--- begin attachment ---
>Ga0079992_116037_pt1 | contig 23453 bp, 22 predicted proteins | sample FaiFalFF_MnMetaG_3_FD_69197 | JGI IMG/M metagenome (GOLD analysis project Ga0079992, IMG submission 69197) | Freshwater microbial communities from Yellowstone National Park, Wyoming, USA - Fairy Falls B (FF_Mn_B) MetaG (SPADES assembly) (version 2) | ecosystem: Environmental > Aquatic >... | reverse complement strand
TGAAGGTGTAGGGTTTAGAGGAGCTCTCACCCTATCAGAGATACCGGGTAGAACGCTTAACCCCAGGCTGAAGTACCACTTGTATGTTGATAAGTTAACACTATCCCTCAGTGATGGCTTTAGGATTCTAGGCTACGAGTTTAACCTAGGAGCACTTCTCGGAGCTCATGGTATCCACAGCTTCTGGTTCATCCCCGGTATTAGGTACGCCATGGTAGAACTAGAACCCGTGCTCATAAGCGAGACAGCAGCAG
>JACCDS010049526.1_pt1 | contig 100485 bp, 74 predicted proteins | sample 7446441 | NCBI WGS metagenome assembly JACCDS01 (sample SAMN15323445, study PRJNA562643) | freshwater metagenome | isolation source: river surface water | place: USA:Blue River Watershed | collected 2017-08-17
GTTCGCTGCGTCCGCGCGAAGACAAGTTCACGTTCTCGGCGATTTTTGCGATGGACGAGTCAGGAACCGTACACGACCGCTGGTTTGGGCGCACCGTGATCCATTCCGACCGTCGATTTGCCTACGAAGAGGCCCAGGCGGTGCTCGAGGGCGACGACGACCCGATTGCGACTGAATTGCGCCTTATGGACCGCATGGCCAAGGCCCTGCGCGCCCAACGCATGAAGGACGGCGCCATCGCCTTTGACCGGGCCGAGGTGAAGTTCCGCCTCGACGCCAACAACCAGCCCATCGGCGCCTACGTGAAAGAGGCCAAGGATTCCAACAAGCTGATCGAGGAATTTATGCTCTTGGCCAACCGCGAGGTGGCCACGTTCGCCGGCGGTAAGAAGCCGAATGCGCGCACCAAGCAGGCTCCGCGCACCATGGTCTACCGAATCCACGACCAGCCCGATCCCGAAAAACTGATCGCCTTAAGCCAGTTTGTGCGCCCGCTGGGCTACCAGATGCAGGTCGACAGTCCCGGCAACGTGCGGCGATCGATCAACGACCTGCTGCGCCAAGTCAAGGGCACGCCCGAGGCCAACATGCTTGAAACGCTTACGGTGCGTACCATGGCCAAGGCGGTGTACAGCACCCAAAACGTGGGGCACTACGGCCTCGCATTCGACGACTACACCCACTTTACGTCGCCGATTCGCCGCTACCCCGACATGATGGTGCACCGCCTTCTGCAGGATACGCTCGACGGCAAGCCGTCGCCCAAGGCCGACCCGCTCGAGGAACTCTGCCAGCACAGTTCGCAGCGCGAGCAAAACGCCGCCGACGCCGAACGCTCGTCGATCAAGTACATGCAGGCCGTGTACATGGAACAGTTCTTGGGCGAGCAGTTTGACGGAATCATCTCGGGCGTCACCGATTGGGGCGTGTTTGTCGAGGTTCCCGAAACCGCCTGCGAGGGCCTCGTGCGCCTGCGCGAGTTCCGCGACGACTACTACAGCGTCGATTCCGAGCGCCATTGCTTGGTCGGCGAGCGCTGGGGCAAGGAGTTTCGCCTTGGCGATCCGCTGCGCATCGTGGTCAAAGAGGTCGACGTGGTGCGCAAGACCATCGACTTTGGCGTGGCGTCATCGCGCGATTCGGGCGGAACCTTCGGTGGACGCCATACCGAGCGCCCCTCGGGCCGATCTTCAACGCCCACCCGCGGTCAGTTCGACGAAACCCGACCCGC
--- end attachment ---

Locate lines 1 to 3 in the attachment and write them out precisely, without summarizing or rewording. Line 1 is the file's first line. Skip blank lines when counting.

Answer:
>Ga0079992_116037_pt1 | contig 23453 bp, 22 predicted proteins | sample FaiFalFF_MnMetaG_3_FD_69197 | JGI IMG/M metagenome (GOLD analysis project Ga0079992, IMG submission 69197) | Freshwater microbial communities from Yellowstone National Park, Wyoming, USA - Fairy Falls B (FF_Mn_B) MetaG (SPADES assembly) (version 2) | ecosystem: Environmental > Aquatic >... | reverse complement strand
TGAAGGTGTAGGGTTTAGAGGAGCTCTCACCCTATCAGAGATACCGGGTAGAACGCTTAACCCCAGGCTGAAGTACCACTTGTATGTTGATAAGTTAACACTATCCCTCAGTGATGGCTTTAGGATTCTAGGCTACGAGTTTAACCTAGGAGCACTTCTCGGAGCTCATGGTATCCACAGCTTCTGGTTCATCCCCGGTATTAGGTACGCCATGGTAGAACTAGAACCCGTGCTCATAAGCGAGACAGCAGCAG
>JACCDS010049526.1_pt1 | contig 100485 bp, 74 predicted proteins | sample 7446441 | NCBI WGS metagenome assembly JACCDS01 (sample SAMN15323445, study PRJNA562643) | freshwater metagenome | isolation source: river surface water | place: USA:Blue River Watershed | collected 2017-08-17